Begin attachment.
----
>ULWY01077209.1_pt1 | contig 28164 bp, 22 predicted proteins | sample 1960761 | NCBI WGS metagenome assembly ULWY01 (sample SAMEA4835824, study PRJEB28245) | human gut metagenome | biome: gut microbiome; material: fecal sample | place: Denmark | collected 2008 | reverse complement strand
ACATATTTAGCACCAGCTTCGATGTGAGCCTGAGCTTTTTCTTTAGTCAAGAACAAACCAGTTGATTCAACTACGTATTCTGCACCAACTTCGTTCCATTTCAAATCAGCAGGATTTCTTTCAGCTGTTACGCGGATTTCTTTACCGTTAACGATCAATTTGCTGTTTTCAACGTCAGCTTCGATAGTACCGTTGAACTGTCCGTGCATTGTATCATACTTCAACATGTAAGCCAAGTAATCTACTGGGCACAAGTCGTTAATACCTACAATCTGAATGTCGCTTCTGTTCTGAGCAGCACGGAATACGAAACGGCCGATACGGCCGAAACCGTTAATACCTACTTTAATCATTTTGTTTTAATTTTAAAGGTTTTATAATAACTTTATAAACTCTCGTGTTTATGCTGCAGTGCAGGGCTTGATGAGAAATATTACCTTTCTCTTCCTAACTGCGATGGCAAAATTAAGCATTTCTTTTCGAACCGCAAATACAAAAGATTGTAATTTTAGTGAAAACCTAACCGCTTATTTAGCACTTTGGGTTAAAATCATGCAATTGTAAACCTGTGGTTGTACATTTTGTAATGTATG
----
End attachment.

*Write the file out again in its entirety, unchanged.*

>ULWY01077209.1_pt1 | contig 28164 bp, 22 predicted proteins | sample 1960761 | NCBI WGS metagenome assembly ULWY01 (sample SAMEA4835824, study PRJEB28245) | human gut metagenome | biome: gut microbiome; material: fecal sample | place: Denmark | collected 2008 | reverse complement strand
ACATATTTAGCACCAGCTTCGATGTGAGCCTGAGCTTTTTCTTTAGTCAAGAACAAACCAGTTGATTCAACTACGTATTCTGCACCAACTTCGTTCCATTTCAAATCAGCAGGATTTCTTTCAGCTGTTACGCGGATTTCTTTACCGTTAACGATCAATTTGCTGTTTTCAACGTCAGCTTCGATAGTACCGTTGAACTGTCCGTGCATTGTATCATACTTCAACATGTAAGCCAAGTAATCTACTGGGCACAAGTCGTTAATACCTACAATCTGAATGTCGCTTCTGTTCTGAGCAGCACGGAATACGAAACGGCCGATACGGCCGAAACCGTTAATACCTACTTTAATCATTTTGTTTTAATTTTAAAGGTTTTATAATAACTTTATAAACTCTCGTGTTTATGCTGCAGTGCAGGGCTTGATGAGAAATATTACCTTTCTCTTCCTAACTGCGATGGCAAAATTAAGCATTTCTTTTCGAACCGCAAATACAAAAGATTGTAATTTTAGTGAAAACCTAACCGCTTATTTAGCACTTTGGGTTAAAATCATGCAATTGTAAACCTGTGGTTGTACATTTTGTAATGTATG